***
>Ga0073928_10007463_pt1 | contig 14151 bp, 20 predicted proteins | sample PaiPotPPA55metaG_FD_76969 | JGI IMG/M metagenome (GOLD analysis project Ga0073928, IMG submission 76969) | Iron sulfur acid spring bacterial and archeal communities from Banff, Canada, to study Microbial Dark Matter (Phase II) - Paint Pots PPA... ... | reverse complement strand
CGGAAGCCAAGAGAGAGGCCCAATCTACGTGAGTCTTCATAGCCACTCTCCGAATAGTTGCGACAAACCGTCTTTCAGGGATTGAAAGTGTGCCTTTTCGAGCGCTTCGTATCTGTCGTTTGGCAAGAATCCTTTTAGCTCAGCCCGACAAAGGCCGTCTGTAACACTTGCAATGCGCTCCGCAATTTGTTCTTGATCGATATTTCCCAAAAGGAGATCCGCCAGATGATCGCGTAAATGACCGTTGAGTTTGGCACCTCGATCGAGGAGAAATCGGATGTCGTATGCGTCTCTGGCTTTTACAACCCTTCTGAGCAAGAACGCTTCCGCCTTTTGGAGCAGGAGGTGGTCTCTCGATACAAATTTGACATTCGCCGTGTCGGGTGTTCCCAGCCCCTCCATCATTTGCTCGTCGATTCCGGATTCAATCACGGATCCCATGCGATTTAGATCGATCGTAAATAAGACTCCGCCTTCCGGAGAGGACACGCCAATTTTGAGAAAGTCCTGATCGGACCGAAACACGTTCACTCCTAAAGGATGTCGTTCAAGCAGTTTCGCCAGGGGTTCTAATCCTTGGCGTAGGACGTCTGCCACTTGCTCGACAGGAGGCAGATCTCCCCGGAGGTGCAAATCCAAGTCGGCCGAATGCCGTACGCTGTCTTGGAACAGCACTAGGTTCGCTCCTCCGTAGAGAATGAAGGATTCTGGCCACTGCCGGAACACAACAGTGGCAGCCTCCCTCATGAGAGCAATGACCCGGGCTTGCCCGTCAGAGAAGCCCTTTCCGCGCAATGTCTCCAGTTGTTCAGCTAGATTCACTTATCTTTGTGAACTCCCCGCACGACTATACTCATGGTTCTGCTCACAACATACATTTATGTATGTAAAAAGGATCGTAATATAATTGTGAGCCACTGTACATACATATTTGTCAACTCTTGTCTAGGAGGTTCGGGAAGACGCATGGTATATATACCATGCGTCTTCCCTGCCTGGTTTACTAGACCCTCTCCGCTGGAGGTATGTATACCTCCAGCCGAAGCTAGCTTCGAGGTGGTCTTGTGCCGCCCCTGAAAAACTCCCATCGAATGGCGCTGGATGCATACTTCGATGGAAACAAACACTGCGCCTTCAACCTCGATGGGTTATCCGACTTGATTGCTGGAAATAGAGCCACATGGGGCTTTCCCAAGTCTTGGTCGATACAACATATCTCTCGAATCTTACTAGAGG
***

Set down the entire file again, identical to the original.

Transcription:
>Ga0073928_10007463_pt1 | contig 14151 bp, 20 predicted proteins | sample PaiPotPPA55metaG_FD_76969 | JGI IMG/M metagenome (GOLD analysis project Ga0073928, IMG submission 76969) | Iron sulfur acid spring bacterial and archeal communities from Banff, Canada, to study Microbial Dark Matter (Phase II) - Paint Pots PPA... ... | reverse complement strand
CGGAAGCCAAGAGAGAGGCCCAATCTACGTGAGTCTTCATAGCCACTCTCCGAATAGTTGCGACAAACCGTCTTTCAGGGATTGAAAGTGTGCCTTTTCGAGCGCTTCGTATCTGTCGTTTGGCAAGAATCCTTTTAGCTCAGCCCGACAAAGGCCGTCTGTAACACTTGCAATGCGCTCCGCAATTTGTTCTTGATCGATATTTCCCAAAAGGAGATCCGCCAGATGATCGCGTAAATGACCGTTGAGTTTGGCACCTCGATCGAGGAGAAATCGGATGTCGTATGCGTCTCTGGCTTTTACAACCCTTCTGAGCAAGAACGCTTCCGCCTTTTGGAGCAGGAGGTGGTCTCTCGATACAAATTTGACATTCGCCGTGTCGGGTGTTCCCAGCCCCTCCATCATTTGCTCGTCGATTCCGGATTCAATCACGGATCCCATGCGATTTAGATCGATCGTAAATAAGACTCCGCCTTCCGGAGAGGACACGCCAATTTTGAGAAAGTCCTGATCGGACCGAAACACGTTCACTCCTAAAGGATGTCGTTCAAGCAGTTTCGCCAGGGGTTCTAATCCTTGGCGTAGGACGTCTGCCACTTGCTCGACAGGAGGCAGATCTCCCCGGAGGTGCAAATCCAAGTCGGCCGAATGCCGTACGCTGTCTTGGAACAGCACTAGGTTCGCTCCTCCGTAGAGAATGAAGGATTCTGGCCACTGCCGGAACACAACAGTGGCAGCCTCCCTCATGAGAGCAATGACCCGGGCTTGCCCGTCAGAGAAGCCCTTTCCGCGCAATGTCTCCAGTTGTTCAGCTAGATTCACTTATCTTTGTGAACTCCCCGCACGACTATACTCATGGTTCTGCTCACAACATACATTTATGTATGTAAAAAGGATCGTAATATAATTGTGAGCCACTGTACATACATATTTGTCAACTCTTGTCTAGGAGGTTCGGGAAGACGCATGGTATATATACCATGCGTCTTCCCTGCCTGGTTTACTAGACCCTCTCCGCTGGAGGTATGTATACCTCCAGCCGAAGCTAGCTTCGAGGTGGTCTTGTGCCGCCCCTGAAAAACTCCCATCGAATGGCGCTGGATGCATACTTCGATGGAAACAAACACTGCGCCTTCAACCTCGATGGGTTATCCGACTTGATTGCTGGAAATAGAGCCACATGGGGCTTTCCCAAGTCTTGGTCGATACAACATATCTCTCGAATCTTACTAGAGG